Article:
3 Sep 2009

Quick Thinking

Let me paint a regular scenario. We go to a restaurant, a new one. As we settle down the menu is presented. I make a quick survey and decide what to eat. The waiter catches my eye and whips out his pen. The rest of the group glares at me. They are not even through with the first page. How come this guy is ordering now?

Till recently I never noticed this thing about me. I would often take very quick decisions. On a shoot. Or an edit of a film. When I go out to buy something. Clothes. Gadgets. Even while shopping as a tourist. The only exception is a bookstore. :)

Yesterday when we finished buying a pair of jeans (Levis button fly !) in ten minutes, A asked me how could I decide so quickly.

This was the wrong subject to test my quick thinking. Men clothes leave us with little choice. Also I had been holding off on buying a new pair simply because I wanted a buttoned one. Now that new stock was in the stores, I just had to try out the the right fit. Of course it helps if you do not lie about your waist size ! You do not have to try two three sizes and pretend why THIS size is NOT fitting you - It did five years ago....

I often wonder how I would act if I was forced to use the Six Thinking Hats system made famous by Edward D Bono. The idea was to go through a six step process before arriving at a decision. I am sure we do this is some bastardized way, but de Bono codified it as a management process. I probably would fall asleep in such meetings.

In Blink Malcolm Gladwell describes a different mental process - that works rapidly and automatically from relatively little information. Through examples the book argues that spontaneous decisions are often as good as—or even better than carefully planned and considered ones.

I do not know how my system evolved. How I decide what to eat is based on the least complicated thing on the menu although I am open to suggestions from someone who has been to the restaurant earlier. So its not really safe decisions but the idea is to order something as soon as possible so that we can get to the real thing- talk.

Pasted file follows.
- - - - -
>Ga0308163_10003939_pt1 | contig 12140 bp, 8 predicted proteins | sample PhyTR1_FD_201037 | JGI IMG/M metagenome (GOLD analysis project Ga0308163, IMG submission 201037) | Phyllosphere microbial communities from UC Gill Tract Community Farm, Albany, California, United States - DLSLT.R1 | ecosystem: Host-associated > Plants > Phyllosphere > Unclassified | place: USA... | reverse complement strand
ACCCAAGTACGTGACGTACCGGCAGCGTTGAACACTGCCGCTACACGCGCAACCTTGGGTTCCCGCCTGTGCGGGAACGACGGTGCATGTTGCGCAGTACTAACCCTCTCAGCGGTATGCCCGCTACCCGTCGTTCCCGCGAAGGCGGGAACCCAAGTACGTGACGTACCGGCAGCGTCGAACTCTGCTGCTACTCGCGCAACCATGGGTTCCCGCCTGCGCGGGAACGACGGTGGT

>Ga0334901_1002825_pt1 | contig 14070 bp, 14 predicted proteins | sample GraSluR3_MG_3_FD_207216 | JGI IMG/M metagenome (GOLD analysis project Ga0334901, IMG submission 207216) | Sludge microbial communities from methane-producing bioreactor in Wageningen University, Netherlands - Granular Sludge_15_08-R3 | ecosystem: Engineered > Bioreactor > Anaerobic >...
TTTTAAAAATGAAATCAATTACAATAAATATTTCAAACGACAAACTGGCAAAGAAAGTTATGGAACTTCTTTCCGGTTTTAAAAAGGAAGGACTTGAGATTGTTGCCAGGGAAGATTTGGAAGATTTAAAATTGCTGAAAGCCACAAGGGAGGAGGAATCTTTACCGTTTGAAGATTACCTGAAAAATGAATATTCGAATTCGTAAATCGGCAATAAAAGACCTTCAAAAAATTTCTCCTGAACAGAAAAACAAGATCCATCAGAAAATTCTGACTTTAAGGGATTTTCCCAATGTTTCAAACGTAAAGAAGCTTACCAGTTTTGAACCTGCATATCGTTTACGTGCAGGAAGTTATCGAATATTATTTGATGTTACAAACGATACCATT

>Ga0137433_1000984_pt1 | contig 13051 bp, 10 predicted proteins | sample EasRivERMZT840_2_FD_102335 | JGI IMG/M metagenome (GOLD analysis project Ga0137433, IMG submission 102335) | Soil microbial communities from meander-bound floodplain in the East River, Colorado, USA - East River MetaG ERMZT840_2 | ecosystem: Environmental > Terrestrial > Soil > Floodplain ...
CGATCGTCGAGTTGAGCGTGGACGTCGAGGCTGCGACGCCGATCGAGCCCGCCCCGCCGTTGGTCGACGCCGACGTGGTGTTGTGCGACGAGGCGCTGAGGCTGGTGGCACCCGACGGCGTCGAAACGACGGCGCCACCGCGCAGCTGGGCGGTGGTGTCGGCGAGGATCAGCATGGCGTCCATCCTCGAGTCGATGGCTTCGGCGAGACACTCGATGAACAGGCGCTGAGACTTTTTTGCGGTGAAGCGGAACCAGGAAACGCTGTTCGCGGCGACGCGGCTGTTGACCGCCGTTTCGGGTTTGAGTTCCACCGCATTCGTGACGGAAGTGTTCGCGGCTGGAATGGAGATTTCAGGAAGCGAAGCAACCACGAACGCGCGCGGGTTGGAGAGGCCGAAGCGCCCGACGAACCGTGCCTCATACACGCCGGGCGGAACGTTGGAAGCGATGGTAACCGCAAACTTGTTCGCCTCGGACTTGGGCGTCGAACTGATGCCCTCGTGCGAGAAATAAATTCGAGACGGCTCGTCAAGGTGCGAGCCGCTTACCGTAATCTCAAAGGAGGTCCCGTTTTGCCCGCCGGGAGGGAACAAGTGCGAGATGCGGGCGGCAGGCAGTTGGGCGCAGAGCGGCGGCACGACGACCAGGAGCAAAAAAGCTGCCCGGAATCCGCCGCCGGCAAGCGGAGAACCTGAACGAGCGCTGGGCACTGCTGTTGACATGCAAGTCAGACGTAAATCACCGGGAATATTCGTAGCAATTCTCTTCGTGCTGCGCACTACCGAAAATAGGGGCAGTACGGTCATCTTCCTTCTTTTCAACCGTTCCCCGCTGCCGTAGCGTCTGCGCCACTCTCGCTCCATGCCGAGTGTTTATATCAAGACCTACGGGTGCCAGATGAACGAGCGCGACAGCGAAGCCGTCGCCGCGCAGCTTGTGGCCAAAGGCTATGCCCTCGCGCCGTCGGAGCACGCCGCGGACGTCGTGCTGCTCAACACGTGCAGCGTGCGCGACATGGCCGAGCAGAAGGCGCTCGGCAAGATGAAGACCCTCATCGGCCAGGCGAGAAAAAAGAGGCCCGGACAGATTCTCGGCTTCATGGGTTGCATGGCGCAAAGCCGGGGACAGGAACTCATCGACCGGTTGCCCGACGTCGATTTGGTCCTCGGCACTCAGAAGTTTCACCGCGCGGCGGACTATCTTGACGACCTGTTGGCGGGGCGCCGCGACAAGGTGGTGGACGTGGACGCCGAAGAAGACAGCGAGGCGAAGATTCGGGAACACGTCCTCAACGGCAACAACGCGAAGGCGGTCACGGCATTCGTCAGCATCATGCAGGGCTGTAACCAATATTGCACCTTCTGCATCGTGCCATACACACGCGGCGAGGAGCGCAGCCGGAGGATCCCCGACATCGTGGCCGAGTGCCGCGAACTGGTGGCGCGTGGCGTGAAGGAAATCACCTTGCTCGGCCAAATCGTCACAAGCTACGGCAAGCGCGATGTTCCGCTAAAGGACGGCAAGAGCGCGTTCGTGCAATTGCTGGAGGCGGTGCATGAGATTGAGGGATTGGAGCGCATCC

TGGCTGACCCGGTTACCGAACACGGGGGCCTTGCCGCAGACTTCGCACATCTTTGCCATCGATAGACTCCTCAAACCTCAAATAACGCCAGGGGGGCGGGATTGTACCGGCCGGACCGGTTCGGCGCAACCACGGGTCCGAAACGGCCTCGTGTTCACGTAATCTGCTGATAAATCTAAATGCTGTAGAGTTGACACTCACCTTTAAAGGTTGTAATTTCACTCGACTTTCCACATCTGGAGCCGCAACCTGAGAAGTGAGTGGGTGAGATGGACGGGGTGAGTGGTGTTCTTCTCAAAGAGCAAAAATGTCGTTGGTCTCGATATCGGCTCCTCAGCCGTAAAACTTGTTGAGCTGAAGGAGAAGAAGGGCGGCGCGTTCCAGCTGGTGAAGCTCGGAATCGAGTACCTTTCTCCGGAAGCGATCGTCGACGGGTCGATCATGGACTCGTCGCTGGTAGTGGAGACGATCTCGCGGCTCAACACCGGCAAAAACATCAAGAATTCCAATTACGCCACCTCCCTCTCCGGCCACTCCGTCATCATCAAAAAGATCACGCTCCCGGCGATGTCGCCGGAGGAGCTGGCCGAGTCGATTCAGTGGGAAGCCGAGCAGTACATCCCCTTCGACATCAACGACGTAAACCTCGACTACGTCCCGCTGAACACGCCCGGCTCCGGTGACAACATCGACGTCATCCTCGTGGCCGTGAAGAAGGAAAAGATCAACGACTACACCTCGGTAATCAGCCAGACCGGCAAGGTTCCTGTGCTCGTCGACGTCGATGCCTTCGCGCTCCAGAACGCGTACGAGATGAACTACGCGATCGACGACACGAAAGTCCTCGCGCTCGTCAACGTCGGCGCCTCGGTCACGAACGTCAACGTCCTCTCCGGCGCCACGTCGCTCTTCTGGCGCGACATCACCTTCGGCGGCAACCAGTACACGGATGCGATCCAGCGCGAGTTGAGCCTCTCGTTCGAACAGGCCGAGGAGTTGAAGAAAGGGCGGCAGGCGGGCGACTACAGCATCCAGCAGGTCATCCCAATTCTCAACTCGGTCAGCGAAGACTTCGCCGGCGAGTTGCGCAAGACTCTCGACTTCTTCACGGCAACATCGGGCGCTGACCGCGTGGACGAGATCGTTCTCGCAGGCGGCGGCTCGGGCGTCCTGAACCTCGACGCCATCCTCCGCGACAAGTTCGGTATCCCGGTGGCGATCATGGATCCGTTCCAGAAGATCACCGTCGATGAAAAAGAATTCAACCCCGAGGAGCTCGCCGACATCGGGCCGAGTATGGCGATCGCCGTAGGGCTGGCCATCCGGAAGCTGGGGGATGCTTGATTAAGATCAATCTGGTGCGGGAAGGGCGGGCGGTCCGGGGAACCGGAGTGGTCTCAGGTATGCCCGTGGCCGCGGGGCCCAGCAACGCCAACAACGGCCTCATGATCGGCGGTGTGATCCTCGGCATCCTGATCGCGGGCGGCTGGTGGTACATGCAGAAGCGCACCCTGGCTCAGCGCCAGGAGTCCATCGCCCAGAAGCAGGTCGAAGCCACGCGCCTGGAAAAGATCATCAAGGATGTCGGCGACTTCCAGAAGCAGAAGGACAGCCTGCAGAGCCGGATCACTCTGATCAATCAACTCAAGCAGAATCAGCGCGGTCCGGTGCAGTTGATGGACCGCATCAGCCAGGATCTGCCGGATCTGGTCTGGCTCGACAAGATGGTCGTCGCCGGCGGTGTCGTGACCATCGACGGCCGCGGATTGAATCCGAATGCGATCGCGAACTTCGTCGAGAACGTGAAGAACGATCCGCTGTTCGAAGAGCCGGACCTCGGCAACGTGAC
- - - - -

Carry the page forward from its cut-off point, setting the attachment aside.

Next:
Part of the process of arriving at a decision quickly is to eliminate things that do not interest you or you do not think are important. However this can be have other consequences - you tend to ignore experiences that could interest you. On the positive side if you made a wrong decision you can quickly change track, make another one and hopefully cover your losses.

Of course you need to be prepared for the consequences. The King of Quick Thinking, Roald Amundsen was all set to reach the North Pole when he got the news that Peary had reached there first. Immediately Amundsen decided to turn his attention to the South Pole. But he kept this a secret. When news finally reached England that Amundsen was going to compete with British expedition under Scott, they accused him of cheating. But the fact of the matter was that the British expedition reached the Pole later, even though it had a head start. Scott was slow to make decisions and often confused as to how to move the expedition forward.

Of course quick decisions may not work all the time. This post took me two hours spread over three days with a lot of heavy editing and pondering. The button fly jeans is till at the shop - left behind for alterations. Am still wearing my old pair.


Life@60 said...

What about A ? How much time did you spend before you decided to propose to her ? I am just curious........

jalalHB said...

Well I sail in the same boat - I always buy something that catches my eye first. If someone wants to convince me to buy another object that didn't catch my attention goes waste. And 99% I dont repent on my choice.

NaveenKochoth said...

Well.. I guess this is subjective. Both Quick and planned decision making methods have their own pros and cons. When you settle for somwthing too quick, you loose the opportunity ot think about other options - completely unknown to you - that would have been a far better than the chosen one.In the restaurant example you quoted, when you settled for a simple looking (and probably known) menu item, he missed a chance to look deeply into other items. In my opinion, decision making should use both these methods in a balanced way.